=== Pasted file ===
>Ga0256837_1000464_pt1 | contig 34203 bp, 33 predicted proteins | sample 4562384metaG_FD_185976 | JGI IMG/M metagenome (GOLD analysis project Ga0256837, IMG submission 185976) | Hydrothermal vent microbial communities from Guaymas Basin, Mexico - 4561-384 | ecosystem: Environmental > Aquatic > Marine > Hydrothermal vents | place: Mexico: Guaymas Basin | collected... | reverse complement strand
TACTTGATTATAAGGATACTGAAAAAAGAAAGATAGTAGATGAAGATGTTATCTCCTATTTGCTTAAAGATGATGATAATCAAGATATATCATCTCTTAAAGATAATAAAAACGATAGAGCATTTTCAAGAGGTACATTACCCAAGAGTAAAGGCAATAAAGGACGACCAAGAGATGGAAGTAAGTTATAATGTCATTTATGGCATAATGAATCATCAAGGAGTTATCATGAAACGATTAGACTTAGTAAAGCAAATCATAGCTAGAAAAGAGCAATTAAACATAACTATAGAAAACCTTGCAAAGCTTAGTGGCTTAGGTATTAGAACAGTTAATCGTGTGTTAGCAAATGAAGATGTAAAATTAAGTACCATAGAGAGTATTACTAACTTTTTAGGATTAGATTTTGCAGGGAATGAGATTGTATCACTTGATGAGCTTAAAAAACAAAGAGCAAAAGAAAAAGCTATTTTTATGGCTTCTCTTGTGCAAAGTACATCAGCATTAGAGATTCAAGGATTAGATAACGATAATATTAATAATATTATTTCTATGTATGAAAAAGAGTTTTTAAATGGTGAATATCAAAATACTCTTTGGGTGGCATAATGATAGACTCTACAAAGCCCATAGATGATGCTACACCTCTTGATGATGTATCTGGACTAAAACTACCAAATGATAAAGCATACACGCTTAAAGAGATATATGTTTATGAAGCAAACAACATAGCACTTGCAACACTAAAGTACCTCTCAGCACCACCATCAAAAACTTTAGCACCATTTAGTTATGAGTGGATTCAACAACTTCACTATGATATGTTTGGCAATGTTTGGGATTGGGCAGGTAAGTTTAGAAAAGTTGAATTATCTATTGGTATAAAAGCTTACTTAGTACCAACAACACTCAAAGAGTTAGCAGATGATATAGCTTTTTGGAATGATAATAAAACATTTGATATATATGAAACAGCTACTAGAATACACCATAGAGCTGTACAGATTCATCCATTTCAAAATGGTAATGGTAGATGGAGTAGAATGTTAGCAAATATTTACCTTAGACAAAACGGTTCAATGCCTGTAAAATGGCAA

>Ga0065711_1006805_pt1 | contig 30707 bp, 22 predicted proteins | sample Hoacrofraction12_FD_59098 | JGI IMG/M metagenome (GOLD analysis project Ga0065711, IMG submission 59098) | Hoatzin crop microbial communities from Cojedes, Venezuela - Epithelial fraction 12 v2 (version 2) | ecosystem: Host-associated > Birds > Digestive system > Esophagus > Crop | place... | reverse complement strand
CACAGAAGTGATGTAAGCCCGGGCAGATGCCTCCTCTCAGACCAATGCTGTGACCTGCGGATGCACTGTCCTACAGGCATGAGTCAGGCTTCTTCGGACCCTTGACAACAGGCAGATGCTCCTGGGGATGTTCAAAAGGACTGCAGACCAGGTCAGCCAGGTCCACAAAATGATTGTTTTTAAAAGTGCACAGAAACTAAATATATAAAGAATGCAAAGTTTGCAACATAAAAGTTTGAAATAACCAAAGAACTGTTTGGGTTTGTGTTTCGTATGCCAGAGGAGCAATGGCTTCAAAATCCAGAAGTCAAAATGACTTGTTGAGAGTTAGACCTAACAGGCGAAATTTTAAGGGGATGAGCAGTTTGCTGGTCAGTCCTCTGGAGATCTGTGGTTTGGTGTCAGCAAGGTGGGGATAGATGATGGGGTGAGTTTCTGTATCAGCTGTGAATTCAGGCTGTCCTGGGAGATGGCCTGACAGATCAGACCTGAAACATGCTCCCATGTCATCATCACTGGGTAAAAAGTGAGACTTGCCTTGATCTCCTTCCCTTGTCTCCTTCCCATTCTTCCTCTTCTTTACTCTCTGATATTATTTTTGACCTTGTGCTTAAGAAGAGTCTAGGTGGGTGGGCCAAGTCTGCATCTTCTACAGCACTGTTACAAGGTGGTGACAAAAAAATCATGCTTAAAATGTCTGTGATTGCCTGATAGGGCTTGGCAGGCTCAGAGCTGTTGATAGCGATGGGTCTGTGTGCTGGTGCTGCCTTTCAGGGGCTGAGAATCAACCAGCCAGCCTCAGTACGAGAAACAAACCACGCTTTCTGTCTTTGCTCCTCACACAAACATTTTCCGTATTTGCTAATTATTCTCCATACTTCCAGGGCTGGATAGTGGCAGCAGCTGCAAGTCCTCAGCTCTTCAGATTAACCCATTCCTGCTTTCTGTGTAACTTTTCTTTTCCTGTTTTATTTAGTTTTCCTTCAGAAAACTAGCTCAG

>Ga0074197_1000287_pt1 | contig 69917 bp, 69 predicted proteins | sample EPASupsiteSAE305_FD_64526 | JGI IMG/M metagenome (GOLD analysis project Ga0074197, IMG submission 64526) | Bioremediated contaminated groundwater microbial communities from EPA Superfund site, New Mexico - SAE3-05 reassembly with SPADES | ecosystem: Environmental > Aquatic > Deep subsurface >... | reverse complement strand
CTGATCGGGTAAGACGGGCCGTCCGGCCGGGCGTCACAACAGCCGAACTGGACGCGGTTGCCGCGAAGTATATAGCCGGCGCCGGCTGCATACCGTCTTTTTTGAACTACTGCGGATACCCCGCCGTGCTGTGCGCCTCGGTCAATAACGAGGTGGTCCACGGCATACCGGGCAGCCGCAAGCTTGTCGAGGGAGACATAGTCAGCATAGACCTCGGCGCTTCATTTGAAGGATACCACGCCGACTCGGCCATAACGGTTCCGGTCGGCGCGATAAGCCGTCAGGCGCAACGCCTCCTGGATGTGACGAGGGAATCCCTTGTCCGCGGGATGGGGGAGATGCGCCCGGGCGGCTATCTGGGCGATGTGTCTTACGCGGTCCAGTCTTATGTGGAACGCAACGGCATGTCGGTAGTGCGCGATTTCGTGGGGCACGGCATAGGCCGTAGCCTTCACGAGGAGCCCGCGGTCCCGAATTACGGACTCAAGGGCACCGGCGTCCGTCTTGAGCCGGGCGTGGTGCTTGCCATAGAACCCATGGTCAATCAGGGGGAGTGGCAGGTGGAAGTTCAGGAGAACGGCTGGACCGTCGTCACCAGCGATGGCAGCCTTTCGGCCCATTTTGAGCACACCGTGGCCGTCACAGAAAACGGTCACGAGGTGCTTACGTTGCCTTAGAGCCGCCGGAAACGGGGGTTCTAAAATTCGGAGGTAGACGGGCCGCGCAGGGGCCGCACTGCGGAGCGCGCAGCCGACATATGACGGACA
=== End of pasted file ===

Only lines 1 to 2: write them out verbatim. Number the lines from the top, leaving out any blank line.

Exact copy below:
>Ga0256837_1000464_pt1 | contig 34203 bp, 33 predicted proteins | sample 4562384metaG_FD_185976 | JGI IMG/M metagenome (GOLD analysis project Ga0256837, IMG submission 185976) | Hydrothermal vent microbial communities from Guaymas Basin, Mexico - 4561-384 | ecosystem: Environmental > Aquatic > Marine > Hydrothermal vents | place: Mexico: Guaymas Basin | collected... | reverse complement strand
TACTTGATTATAAGGATACTGAAAAAAGAAAGATAGTAGATGAAGATGTTATCTCCTATTTGCTTAAAGATGATGATAATCAAGATATATCATCTCTTAAAGATAATAAAAACGATAGAGCATTTTCAAGAGGTACATTACCCAAGAGTAAAGGCAATAAAGGACGACCAAGAGATGGAAGTAAGTTATAATGTCATTTATGGCATAATGAATCATCAAGGAGTTATCATGAAACGATTAGACTTAGTAAAGCAAATCATAGCTAGAAAAGAGCAATTAAACATAACTATAGAAAACCTTGCAAAGCTTAGTGGCTTAGGTATTAGAACAGTTAATCGTGTGTTAGCAAATGAAGATGTAAAATTAAGTACCATAGAGAGTATTACTAACTTTTTAGGATTAGATTTTGCAGGGAATGAGATTGTATCACTTGATGAGCTTAAAAAACAAAGAGCAAAAGAAAAAGCTATTTTTATGGCTTCTCTTGTGCAAAGTACATCAGCATTAGAGATTCAAGGATTAGATAACGATAATATTAATAATATTATTTCTATGTATGAAAAAGAGTTTTTAAATGGTGAATATCAAAATACTCTTTGGGTGGCATAATGATAGACTCTACAAAGCCCATAGATGATGCTACACCTCTTGATGATGTATCTGGACTAAAACTACCAAATGATAAAGCATACACGCTTAAAGAGATATATGTTTATGAAGCAAACAACATAGCACTTGCAACACTAAAGTACCTCTCAGCACCACCATCAAAAACTTTAGCACCATTTAGTTATGAGTGGATTCAACAACTTCACTATGATATGTTTGGCAATGTTTGGGATTGGGCAGGTAAGTTTAGAAAAGTTGAATTATCTATTGGTATAAAAGCTTACTTAGTACCAACAACACTCAAAGAGTTAGCAGATGATATAGCTTTTTGGAATGATAATAAAACATTTGATATATATGAAACAGCTACTAGAATACACCATAGAGCTGTACAGATTCATCCATTTCAAAATGGTAATGGTAGATGGAGTAGAATGTTAGCAAATATTTACCTTAGACAAAACGGTTCAATGCCTGTAAAATGGCAA